Latest from The Spokesman-Review
Washington could spend more money on its public schools and colleges by limiting the growth in other state expenses and changing the way some property taxes are collected, a gubernatorial candidate said Tuesday.
Republican hopeful Rob McKenna released new details of his plans to increase spending on education, with an extra $1.25 billion for public schools and $437 million for colleges in the first two years of his tenure.
After McKenna discussed the details in a pair of one-hour meetings with reporters, a spokeswoman for Jay Inslee, his chief Democratic rival, called it "empty promises." The plan won't generate the revenue he expects, Jaime Smith said in a press release.
The state is under a Supreme Court mandate . . .
It's not just that Idaho ranks 50th in the nation for per-pupil spending on schools, an area where the state long has ranked low. It's that Idaho's ranking for school spending per $1,000 in personal income in the state has dropped dramatically, from 15th in the nation in 2001 to 41st in the latest U.S. Census report, released last week.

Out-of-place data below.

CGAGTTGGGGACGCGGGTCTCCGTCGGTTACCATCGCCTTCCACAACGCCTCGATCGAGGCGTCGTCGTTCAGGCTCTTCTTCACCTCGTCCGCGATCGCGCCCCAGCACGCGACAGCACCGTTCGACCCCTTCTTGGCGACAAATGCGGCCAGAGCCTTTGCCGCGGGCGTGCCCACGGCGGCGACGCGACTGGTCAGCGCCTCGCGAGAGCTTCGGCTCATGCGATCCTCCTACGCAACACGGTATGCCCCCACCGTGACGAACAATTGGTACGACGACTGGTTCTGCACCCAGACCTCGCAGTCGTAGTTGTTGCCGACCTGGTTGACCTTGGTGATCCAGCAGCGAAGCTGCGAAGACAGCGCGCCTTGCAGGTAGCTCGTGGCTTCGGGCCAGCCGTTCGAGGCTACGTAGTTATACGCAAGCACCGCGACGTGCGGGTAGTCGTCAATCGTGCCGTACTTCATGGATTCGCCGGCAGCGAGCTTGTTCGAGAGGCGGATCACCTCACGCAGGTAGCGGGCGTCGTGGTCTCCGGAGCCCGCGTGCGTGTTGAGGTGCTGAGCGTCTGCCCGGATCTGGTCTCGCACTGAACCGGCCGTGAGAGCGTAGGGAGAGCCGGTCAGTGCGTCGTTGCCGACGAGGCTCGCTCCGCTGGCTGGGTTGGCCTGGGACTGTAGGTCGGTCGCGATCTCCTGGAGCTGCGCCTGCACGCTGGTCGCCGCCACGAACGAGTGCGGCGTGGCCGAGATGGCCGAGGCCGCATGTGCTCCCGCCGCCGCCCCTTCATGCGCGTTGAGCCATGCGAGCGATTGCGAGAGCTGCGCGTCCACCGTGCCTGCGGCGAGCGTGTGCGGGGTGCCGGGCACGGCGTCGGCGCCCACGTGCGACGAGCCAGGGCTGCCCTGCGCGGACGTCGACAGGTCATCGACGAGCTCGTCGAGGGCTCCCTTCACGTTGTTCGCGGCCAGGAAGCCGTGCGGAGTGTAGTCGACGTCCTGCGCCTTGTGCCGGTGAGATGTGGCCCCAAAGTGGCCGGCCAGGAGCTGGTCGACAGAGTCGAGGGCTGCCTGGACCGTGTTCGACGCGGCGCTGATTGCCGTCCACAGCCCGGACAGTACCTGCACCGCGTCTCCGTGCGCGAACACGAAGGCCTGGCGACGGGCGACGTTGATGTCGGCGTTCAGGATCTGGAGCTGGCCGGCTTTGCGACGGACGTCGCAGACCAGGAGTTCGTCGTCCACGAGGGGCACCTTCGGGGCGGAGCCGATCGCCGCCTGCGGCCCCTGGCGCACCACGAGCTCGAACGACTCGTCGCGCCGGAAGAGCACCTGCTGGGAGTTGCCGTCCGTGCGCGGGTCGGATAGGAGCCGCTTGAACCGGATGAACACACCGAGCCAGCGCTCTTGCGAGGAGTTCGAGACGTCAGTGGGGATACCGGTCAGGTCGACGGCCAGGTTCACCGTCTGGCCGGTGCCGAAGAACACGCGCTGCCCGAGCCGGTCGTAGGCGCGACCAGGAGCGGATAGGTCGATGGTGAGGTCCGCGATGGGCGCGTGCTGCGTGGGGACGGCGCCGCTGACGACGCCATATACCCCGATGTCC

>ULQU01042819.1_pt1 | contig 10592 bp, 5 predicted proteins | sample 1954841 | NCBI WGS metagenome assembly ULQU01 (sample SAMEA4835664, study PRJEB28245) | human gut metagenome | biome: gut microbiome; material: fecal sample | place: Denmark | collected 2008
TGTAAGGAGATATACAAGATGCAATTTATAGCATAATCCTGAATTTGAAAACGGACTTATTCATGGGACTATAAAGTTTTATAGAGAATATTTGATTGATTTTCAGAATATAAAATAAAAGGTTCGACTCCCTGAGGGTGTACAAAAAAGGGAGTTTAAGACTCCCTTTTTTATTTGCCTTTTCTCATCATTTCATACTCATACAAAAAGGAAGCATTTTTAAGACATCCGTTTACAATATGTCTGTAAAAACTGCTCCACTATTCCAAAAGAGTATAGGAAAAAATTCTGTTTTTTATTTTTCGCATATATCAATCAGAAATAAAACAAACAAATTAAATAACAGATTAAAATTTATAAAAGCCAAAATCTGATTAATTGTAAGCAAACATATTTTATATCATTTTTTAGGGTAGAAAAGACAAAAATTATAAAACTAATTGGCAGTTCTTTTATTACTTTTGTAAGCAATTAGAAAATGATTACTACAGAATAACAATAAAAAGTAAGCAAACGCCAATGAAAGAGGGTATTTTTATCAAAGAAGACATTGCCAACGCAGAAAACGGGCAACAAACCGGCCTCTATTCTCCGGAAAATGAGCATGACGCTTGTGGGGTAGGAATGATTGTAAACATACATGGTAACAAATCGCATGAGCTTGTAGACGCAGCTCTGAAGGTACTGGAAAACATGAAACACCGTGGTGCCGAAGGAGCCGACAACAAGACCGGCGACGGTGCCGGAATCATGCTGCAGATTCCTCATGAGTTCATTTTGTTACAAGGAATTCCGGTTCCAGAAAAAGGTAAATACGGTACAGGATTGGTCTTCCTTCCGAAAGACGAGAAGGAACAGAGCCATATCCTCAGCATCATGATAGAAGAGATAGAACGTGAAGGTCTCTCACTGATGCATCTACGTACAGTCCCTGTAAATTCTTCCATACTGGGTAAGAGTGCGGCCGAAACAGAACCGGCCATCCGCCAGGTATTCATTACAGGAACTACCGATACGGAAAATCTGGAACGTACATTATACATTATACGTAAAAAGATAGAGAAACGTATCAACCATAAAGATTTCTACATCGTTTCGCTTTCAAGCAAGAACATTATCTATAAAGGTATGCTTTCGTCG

"I think we are in a race to the bottom here, it seems like," said Sherri Wood, president of the Idaho Education Association, the state's teachers union. "Unfortunately it certainly is not going to be good for the state, and not for our students either." Melissa McGrath, spokeswoman for state Superintendent of Schools Tom Luna, said, "We do not believe that per-pupil spending or the amount of money you put into education is the most important factor in determining a great public education system." She said students from Idaho and Utah - the only state Idaho beat for per-pupil spending - outperform those in states that outspend them. Utah ranks 38th for school spending per $1,000 in personal income. You can read my full story here at spokesman.com.